MTTM Podcast Episode 401 – Active share & tracking error explained, inflation truths & deals

1 min Read Published: 22 Jan 2023

Episode 401 - In this week's episode I discuss how to use a fund's Active share and tracking error to find fund managers that are investing with conviction. I also react to the Chancellor's inflation video released on social media this week before Andy discusses how to find the best money saving deals easily.

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Summary - Episode 401

Finding truly actively managed funds

Past performance of funds can be analysed over different time periods to give insight int how a fund is managed and the biases in the manager's portfolio However it may not give a complete picture.

Alternatively Active Share can be useful in finding funds that are backing their convictions. Active Share measures the disparity between a fund's holdings and its benchmark index. A higher active share means a more actively managed fund. However, calculating Active Share can be difficult as it's not widely available and not all funds publicise their holdings.

Finally tracking error, which is a measure of the deviation of a fund's performance from its benchmark, can also provide insight into a fund manager's management style, especially when combined with the Active Share measurement as summarised in the chart below.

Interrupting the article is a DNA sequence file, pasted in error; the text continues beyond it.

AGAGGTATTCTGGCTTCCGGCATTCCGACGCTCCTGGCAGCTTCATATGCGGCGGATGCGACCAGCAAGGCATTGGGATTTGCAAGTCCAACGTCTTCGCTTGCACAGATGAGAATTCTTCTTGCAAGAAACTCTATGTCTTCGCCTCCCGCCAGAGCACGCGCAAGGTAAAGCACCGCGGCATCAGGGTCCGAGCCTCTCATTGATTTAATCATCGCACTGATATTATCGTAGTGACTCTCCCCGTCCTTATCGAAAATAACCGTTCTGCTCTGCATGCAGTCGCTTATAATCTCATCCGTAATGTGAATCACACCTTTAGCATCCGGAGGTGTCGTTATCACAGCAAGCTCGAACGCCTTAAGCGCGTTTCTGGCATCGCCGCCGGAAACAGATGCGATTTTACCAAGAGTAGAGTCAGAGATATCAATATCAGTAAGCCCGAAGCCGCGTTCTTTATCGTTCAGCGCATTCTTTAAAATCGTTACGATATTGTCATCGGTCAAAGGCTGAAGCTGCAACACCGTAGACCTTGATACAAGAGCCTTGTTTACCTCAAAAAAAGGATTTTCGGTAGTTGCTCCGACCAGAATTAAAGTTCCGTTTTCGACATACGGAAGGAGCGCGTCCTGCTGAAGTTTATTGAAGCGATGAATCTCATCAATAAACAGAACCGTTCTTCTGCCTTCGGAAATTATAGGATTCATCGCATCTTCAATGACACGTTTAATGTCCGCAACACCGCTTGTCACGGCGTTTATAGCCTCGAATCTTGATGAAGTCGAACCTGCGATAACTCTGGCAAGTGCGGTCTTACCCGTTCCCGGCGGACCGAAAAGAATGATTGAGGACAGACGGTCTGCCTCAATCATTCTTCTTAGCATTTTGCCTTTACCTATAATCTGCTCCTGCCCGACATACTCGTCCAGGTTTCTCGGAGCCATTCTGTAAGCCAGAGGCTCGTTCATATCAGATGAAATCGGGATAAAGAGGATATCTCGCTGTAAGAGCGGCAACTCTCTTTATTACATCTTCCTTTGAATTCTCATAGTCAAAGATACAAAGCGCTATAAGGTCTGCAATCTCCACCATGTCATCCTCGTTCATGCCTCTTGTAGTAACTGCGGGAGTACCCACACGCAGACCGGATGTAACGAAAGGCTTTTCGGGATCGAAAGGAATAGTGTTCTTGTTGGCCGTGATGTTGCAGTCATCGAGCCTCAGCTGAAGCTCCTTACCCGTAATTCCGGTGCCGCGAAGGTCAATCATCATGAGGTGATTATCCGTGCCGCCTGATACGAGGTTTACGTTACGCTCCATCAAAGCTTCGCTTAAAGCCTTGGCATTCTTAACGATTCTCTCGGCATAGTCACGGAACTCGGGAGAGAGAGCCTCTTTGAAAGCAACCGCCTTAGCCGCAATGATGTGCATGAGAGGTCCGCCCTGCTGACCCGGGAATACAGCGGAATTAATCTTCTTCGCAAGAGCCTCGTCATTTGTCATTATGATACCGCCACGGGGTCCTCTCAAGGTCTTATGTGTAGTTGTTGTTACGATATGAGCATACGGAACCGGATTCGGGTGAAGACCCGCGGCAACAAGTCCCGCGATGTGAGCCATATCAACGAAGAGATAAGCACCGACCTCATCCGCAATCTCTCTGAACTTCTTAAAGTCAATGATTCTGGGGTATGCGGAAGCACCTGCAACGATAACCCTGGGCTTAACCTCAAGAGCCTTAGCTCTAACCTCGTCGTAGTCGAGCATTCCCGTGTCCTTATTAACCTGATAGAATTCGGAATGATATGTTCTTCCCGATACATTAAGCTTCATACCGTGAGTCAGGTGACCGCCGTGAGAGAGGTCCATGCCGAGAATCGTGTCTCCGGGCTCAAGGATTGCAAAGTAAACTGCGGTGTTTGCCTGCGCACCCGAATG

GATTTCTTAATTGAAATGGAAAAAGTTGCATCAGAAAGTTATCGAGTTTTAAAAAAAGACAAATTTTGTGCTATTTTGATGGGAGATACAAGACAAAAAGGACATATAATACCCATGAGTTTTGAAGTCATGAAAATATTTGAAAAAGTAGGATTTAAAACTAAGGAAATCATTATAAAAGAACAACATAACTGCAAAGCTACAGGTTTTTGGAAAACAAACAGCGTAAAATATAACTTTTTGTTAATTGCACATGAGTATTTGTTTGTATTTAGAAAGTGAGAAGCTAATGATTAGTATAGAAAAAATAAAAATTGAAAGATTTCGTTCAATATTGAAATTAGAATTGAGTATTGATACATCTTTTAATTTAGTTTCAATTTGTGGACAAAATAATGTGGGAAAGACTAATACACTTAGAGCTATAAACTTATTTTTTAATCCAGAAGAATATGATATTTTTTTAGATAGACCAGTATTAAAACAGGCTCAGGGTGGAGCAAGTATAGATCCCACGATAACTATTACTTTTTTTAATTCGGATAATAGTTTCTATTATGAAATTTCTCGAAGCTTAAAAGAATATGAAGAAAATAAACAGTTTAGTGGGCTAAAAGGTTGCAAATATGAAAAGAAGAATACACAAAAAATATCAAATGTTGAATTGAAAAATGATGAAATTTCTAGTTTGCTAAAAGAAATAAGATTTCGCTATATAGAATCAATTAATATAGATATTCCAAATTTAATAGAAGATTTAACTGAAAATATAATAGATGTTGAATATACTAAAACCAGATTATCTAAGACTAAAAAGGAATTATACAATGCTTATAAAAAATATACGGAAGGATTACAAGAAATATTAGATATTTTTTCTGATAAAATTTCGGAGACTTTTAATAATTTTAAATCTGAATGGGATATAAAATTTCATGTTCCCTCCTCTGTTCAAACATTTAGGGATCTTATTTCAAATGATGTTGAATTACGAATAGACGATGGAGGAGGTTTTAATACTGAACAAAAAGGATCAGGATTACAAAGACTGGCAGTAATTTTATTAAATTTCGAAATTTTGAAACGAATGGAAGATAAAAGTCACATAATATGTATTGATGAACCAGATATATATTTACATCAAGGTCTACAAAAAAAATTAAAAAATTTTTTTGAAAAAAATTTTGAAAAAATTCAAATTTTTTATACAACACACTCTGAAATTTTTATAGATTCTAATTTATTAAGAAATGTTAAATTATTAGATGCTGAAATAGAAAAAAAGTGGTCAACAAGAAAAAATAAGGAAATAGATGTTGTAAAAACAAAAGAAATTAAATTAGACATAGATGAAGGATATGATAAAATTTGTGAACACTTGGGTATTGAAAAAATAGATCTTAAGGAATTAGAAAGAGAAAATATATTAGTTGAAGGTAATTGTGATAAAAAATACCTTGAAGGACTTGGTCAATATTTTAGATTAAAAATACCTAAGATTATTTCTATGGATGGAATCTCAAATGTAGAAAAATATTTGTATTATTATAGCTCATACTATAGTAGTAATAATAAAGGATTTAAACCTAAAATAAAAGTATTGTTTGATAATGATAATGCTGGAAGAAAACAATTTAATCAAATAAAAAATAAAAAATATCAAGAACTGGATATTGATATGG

Inflation truths


  • Inflation is a measure of the rate of change of prices over time, not how high prices are
  • The Consumer Price Index (CPI) is calculated by the Office of National Statistics (ONS) from a notional a basket of goods and services. The price of these items is used to calculate the percentage increase in prices over time. Currently the annual inflation rate is over 10%
  • Inflation can appear to decrease without prices actually falling, due to the mathematical calculation of comparing prices to a previous period.
  • High inflation can be controlled through monetary policy, such as raising interest rates
  • Merely reducing the rate of inflation does not guarantee lower prices, it can be a result of mathematics.
  • Government taxation and policy decisions (such as the energy price guarantee) can impact inflation, both positively and negatively